WRITING YOUR WAY TO A WIN
February 28, 2012 § 12 Comments
Imagine you have concluded a grinding trial in a hotly contested case. The chancellor turns to you and says, “You write the opinion. Stick to the facts in the record, recite the applicable law, analyze the factors, and rule in your client’s favor.” After pinching yourself to make sure you’re not dreaming, you’d jump at the chance, wouldn’t you?
There is actually a tool available for you to do that very thing, and, interestingly, few attorneys voluntarily avail themselves of it.
It’s called Proposed Findings of Fact and Conclusions of Law (PFFCL).
Typically when PFFCL are called for, it is at the behest of the judge, and more often than not they are called for in complex cases. But there is no good reason why a lawyer may not request it, and there is no good reason to limit its application to complex cases only. I can not think of a single type of chancery case where PFFCL would not work.
I have seen good PFFCL and bad. The good read like a trial court opinion that would be affirmed on appeal: findings of fact are supported by evidence in the record; the applicable law is set forth; factors are analyzed and conclusions reached; rulings are set out clearly and distictly, resolving every issue in dispute. The bad are, well, bad: facts are injected that never made it into the trial; the law is inapplicable or misapplied; factors are not addressed, or they are not properly addressed; the rulings have no basis in fact or law.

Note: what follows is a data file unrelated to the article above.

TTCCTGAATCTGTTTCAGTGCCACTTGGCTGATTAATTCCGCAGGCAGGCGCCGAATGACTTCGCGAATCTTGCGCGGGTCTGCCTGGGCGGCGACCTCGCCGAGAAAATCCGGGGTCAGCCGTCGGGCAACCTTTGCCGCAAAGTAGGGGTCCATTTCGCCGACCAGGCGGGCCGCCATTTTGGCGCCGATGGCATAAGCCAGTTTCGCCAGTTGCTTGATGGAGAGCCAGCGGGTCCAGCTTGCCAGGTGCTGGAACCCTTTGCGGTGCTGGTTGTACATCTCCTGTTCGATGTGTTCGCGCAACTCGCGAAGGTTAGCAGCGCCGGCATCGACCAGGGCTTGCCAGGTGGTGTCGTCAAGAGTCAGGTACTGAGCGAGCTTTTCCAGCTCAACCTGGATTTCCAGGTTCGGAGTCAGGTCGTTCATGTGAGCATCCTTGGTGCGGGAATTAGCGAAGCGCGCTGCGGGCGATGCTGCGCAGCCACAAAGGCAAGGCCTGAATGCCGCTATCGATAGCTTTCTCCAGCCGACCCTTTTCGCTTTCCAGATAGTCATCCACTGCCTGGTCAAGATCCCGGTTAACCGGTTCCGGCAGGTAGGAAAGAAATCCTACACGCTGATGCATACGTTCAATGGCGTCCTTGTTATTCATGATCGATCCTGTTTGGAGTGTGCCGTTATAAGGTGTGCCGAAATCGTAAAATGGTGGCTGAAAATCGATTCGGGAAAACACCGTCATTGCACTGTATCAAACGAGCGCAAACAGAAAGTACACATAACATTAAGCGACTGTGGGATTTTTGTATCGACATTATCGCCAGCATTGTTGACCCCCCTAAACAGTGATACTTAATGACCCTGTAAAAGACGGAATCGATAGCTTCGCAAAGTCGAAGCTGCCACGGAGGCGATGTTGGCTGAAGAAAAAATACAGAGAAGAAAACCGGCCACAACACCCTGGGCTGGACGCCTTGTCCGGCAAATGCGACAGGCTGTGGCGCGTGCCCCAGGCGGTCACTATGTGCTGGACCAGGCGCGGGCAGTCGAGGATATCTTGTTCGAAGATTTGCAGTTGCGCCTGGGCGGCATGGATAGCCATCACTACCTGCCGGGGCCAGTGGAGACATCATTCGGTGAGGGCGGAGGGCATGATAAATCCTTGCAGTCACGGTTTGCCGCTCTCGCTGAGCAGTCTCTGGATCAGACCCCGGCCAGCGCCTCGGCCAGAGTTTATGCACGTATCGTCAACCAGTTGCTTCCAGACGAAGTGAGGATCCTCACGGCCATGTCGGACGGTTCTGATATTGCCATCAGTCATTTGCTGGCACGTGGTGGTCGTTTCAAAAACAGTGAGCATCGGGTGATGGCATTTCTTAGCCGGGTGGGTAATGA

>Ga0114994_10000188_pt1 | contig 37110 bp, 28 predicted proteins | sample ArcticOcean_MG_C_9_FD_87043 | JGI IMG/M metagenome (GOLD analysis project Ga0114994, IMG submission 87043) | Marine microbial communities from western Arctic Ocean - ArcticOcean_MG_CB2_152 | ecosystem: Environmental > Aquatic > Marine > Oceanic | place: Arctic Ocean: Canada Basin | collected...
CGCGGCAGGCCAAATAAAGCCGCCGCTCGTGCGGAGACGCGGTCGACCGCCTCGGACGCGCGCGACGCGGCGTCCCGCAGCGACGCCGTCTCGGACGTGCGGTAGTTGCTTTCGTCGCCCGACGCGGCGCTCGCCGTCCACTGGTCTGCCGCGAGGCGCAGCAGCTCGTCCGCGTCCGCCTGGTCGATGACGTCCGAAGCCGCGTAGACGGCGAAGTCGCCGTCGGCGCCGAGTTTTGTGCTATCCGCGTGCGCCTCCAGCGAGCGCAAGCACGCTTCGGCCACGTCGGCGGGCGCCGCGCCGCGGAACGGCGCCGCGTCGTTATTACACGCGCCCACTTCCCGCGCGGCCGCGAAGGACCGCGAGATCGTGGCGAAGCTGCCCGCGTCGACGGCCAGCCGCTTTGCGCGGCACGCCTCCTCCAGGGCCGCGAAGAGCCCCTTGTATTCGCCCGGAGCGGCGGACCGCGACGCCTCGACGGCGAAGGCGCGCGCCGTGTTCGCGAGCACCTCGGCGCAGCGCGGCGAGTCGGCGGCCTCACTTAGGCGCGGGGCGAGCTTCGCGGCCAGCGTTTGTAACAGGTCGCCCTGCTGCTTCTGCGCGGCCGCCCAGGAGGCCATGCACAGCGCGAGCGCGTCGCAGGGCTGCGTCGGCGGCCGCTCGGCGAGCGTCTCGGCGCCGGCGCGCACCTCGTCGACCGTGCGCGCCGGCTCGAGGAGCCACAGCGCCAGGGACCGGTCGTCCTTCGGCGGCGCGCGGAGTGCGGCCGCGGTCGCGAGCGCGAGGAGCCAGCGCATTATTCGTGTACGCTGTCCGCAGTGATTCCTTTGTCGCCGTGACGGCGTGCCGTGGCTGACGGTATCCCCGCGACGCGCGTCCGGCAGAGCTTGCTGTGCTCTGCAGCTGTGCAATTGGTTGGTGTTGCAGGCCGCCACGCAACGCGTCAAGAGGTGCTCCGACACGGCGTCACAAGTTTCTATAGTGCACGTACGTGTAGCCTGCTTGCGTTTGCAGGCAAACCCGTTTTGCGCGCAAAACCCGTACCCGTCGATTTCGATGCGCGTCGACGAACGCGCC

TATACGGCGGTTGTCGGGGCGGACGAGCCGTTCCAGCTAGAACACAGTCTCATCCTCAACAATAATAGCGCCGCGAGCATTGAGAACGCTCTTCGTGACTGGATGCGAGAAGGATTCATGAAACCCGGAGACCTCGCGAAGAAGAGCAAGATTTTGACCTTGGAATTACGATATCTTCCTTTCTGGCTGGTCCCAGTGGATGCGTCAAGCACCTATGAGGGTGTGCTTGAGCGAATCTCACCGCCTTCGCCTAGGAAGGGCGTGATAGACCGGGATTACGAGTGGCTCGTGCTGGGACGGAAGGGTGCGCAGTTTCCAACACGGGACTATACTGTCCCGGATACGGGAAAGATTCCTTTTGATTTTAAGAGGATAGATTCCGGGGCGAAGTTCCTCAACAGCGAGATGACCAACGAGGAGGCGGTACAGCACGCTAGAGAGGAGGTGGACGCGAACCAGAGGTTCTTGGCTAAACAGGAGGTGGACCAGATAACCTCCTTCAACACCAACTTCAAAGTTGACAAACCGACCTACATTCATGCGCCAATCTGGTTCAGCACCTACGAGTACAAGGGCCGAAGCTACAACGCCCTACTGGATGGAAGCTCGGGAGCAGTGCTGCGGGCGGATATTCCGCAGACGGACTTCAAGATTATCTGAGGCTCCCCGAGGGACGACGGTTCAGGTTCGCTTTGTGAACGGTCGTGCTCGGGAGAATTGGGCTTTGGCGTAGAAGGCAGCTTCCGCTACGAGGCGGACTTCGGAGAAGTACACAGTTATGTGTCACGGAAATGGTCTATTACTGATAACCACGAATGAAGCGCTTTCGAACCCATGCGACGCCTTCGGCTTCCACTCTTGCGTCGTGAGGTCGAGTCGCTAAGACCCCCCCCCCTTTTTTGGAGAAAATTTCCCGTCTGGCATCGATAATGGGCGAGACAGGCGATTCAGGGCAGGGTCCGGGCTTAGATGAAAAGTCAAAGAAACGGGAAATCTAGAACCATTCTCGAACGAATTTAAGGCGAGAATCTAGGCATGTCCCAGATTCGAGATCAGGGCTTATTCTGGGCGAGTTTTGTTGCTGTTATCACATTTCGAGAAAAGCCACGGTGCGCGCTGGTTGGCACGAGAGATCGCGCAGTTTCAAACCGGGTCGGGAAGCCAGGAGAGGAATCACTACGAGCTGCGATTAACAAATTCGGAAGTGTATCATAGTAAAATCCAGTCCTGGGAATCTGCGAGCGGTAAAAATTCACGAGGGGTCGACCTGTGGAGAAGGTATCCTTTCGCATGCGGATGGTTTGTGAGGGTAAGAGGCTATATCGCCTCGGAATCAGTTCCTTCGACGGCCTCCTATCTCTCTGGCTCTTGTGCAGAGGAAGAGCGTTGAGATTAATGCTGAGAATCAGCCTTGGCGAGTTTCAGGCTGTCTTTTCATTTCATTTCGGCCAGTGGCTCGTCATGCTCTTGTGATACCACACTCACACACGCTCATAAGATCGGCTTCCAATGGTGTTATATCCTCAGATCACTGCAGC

The traditional rule in Mississippi was that if the trial judge adopted your PFFCL verbatim, the appellate court would give the trial court ruling less deference or subject it to heightened scrutiny. In Rice Researchers v. Hiter, 512 So.2d 1259, 1266 (Miss. 1987), the court said:
In our view, the matter of whether a trial court may adopt verbatim, in whole or in part, the findings of fact and conclusions of law of a party is within the court’s sound discretion. See 54 A.L.R.3d 868, supra. Case complexities and crushing caseloads necessitate substantial reliance upon the submissions of trial counsel. Still, the judge is a judge and not a rubber stamp. He may not be able to afford the luxury of practicing his culinary art a la the Cordon Bleu. He should remember, however, that his oath precludes a McDonald’s approach to the judicial process. Where the trial judge wholly abdicates his judicial responsibilities—where, as it were, he abuses his discretion—we doubtless have authority to intervene. Here the Chancery Court quite properly requested that each party submit proposed findings of fact and conclusions of law. These submissions were considered at an adversary hearing. Thereafter, the Court considered RRI’s motion to amend findings. These steps, coupled with the fact that this case is quite complex (in spite of its simplicity), leave us convinced that the Chancery Court acted within its authority. As indicated above, however, our obligation of appellate deference to such findings is necessarily lessened.
The rule was tossed out only last year in Bluewater Logistics v. Williford, 55 So.3d 148, 157 (Miss. 2011), where the Mississippi Supreme Court ruled that it would continue to apply the “familiar abuse-of-discretion standard” to review of chancery court decisions, even where the chancellor adopted one party’s PFFCL verbatim.
My little opening vignette is unrealistic in one sense: the judge will always allow all parties to submit their own PFFCL. But the judge can pick and choose elements of all that were submitted, or simply adopt one, or use them as a template to do his own, or ignore them.
So there you have it. As long as the findings are supported by substantial evidence in the record and the law is properly applied, the trial court ruling will be upheld. And you can be the one to write it.